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Microsoft Access SQL Seminar, Part 1
 
Learn the basics of the SQL programming language
Build SELECT queries and enhance your Access databases

 

 

This 1 hour, 38 minute video seminar will teach you the basics of the SQL programming language. You will learn how to construct SELECT queries, filter and sort your results, and use basic SQL commands and operators.

This seminar was developed to teach you how to use the SQL language to enhance your Access databases. As I create more and more advanced Access seminars, I see that it's VITAL for my students to have a firm grasp of the SQL language. Knowing just a little bit of SQL can help you tremendously. You can use SQL to enhance your forms and reports. You can create dynamic SQL statements to change list and combo box data on the fly. Plus, you can reduce the clutter in your database by getting rid of "saved" queries.

Learn More...

Click on the video image to the right to learn more about exactly what's covered in this seminar. The video is about 9 minutes long and fully explains everything that's discussed. Then, continue reading the course outline below if you have further questions.

AccessLearningZone.com
  9 minutes
 
Seminars - Access SQL Part 1
Description: Learn the basics of the SQL programming language to enhance your Microsoft Access database projects
Versions: I will use Access 2010, however the lessons are valid for all versions of Access back to 2000 with some minor cosmetic differences.
Pre-Requisites: Access 101 - 104 a must
Access 201 - 207 highly recommended
Access 301 - 329 very helpful
Running Time: 1 hours, 38 minutes
Cost: $59 - Order multiple courses to receive a discount up to 50% off
Includes a sample, customizable, working database, as built in class.

 

This seminar has several goals. You will:

1. Learn about SQL and what it is
2. Discover why you should learn to program in SQL
3. Create basic SQL SELECT statements
4. Learn the FROM, WHERE, and ORDER BY clauses
5. Use the SQL operators and keywords such as AND, OR, and IS NULL
6. Work with the LIKE command and wildcard characters

7. Learn the IN, DISTINCT, DISTINCTROW, and other commands
8. Build a list box with a dynamic SQL sort
7. Create a form with a dynamic SQL RowSource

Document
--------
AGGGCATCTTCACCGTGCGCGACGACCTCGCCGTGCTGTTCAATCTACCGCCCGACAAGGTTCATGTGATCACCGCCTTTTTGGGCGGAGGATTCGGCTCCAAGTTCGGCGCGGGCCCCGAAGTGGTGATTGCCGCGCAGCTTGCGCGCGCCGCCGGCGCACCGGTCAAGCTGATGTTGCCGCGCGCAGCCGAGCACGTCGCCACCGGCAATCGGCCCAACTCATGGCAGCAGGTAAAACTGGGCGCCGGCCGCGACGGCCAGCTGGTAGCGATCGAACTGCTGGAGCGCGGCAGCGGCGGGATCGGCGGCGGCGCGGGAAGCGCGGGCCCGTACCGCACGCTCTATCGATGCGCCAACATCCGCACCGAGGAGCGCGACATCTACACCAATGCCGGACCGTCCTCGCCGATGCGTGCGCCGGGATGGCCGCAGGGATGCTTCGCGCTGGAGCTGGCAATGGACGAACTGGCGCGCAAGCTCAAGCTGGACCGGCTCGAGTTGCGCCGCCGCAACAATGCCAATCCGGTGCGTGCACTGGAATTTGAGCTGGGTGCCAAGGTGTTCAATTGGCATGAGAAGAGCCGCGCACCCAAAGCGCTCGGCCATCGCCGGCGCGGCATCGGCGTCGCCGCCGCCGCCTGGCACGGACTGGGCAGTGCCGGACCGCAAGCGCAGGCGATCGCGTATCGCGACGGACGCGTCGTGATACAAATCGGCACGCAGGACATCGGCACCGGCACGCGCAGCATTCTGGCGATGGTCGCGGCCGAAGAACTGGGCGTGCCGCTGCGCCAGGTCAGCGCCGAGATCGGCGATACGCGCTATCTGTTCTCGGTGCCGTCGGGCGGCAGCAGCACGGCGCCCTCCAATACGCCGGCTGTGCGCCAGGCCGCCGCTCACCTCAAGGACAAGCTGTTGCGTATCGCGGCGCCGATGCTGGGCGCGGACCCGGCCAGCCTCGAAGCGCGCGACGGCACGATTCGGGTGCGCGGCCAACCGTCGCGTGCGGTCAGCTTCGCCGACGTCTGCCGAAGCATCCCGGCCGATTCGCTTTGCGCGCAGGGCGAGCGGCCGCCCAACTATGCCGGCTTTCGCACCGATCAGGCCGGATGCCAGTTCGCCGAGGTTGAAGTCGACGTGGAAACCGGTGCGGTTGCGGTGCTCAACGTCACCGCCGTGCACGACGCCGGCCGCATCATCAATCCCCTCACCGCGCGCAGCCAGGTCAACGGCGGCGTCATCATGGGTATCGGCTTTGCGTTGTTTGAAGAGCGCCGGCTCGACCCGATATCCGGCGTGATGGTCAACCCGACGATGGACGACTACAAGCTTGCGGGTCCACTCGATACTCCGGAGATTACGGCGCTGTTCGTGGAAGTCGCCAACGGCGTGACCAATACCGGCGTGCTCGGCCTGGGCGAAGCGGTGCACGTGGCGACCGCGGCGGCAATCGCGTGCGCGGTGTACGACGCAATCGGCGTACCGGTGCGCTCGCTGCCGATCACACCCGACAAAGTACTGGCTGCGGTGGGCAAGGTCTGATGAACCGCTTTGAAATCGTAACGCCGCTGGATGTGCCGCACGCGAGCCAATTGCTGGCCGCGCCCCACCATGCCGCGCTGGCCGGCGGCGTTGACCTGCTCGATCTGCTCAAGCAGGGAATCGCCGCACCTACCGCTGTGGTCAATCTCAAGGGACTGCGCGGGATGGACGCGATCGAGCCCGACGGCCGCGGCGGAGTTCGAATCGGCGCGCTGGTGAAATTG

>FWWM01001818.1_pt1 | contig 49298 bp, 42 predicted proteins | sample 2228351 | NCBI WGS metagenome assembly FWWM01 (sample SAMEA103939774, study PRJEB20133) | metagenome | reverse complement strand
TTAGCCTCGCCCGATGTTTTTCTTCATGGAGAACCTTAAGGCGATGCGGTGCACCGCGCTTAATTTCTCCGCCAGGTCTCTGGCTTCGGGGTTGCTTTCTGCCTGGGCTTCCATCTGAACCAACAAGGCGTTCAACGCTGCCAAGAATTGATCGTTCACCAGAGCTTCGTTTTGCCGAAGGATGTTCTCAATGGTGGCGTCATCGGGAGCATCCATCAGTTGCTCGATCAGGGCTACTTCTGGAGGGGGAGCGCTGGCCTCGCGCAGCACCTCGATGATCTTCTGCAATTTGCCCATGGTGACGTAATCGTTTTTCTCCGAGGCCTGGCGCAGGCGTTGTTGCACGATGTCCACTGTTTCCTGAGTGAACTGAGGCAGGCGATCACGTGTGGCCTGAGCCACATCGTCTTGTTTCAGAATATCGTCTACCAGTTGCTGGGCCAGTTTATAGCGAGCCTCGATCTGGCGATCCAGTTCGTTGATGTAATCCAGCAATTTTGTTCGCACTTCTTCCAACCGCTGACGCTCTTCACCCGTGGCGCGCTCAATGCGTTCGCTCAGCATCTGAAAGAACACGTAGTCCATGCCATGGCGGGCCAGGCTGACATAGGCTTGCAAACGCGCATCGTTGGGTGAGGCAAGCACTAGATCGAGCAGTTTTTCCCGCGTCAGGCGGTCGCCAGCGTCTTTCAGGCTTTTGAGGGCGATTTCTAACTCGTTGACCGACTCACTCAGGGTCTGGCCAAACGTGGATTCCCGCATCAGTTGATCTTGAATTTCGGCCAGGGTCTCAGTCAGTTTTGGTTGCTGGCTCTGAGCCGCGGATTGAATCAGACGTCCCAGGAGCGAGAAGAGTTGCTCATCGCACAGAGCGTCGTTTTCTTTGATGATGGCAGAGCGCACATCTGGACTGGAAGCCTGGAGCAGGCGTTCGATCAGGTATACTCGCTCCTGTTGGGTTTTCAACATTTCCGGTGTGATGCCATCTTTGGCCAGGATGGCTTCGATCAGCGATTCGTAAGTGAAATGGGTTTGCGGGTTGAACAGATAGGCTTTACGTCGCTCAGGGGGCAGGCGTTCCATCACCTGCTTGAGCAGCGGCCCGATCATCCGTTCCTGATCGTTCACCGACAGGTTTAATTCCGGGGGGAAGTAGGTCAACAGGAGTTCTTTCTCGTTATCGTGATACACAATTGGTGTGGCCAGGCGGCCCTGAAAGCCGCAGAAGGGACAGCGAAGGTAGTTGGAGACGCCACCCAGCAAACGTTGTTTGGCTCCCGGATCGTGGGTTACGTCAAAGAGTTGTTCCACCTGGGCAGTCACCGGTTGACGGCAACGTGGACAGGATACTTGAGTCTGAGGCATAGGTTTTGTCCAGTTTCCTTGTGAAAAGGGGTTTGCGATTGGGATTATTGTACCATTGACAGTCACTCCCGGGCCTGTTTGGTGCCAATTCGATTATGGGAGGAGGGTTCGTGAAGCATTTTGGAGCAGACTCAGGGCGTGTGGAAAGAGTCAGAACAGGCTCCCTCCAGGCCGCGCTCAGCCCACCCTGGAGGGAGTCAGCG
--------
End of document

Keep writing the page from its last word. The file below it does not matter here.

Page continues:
We will begin by learning about SQL: what it is, what it means, and why you should learn it. You'll see some examples of basic SQL statements.

 

Next you will learn how to construct a basic SQL SELECT statement. You will see how Access has been generating SQL statements for you all along when you use the "Design View" query builder. You'll learn about the FROM, WHERE, and ORDER BY clauses.

 

Next we'll dive deeper into WHERE clauses, which is where the power of an SQL statement is. You'll learn about the different operators, how to work with string values, TRUE/FALSE values, and dates. You'll see how the BETWEEN keyword works. You will learn how to use AND, OR, IS NULL, and IS NOT NULL.

 

 

You will learn how to set up Parameter Queries, use the LIKE keyword and wildcard characters to find partial matches in your text values. You'll learn how to search for ranges of characters and values. You'll learn about the IN keyword.

 

You will learn more about the ORDER BY clause, including ordering query results based on multiple fields and in ascending and descending order. You will learn the difference between the DISTINCT and DISTINCTROW keywords, and how to use them to return a list of unique values from your tables.

 

Next we'll build two forms to demonstrate practical examples of how SQL is useful. First, we'll create an unbound form with a listbox showing our customers. We'll create two buttons on the form that will allow us to change the sort method of the listbox by either the customer's last name or his credit limit. This will all happen in VBA code with an SQL statement. No queries will have to be built.

 

Next, we'll use a similar technique to allow one form to display data from multiple tables. We'll create a form showing a list of first and last names. Using buttons and custom SQL statements, we can change the table that provides data to this form. We can show either customers, or employees, or we can use a special UNION query to show both at the same time. This is an example of how to dynamically modify the RecordSource property of a form at runtime using SQL.

 

Again, this seminar is the perfect first step for anyone who wants to learn how to enhance their Microsoft Access databases with the added power of custom SQL. It is the first part of a three-part series. Part 2 will cover using SQL to modify and manipulate data (add, edit, delete records). Part 3 will teach you how to modify the design of your database (table and query structure) using SQL.

Of course, if you have any questions about whether or not this seminar is for you, please contact me.
 

 

Access SQL Seminar 1 Outline

00. Introduction (9:03)

01. What is SQL (6:09)
What is SQL
Structured Query Language
How to see SQL in queries
Why learn SQL

02. Basic SQL Components (14:27)
Build Customer Table
Build a simple query using QBE Grid
SQL View
SELECT statement
FROM clause
ORDER BY clause
WHERE condition
Changing fields in SELECT statement
Showing all fields with *
Clauses on separate lines
Semicolon
No spaces in field names

03. WHERE Clauses 1 (16:00)
Operators: = > < <= >= <>
String values and quotes
TRUE, FALSE, Yes, No, -1, 0
Dates in # signs
BETWEEN with dates, text, numbers
AND, OR with multiple fields
IS NULL
IS NOT NULL

04. WHERE Clauses 2 (13:23)
Parameter Queries
Parameters with BETWEEN
LIKE keyword
Wildcard characters: *, ?, #
Different wildcards: % and !
Range of Characters [A-P]
Not in a range [!A-P]
IN clause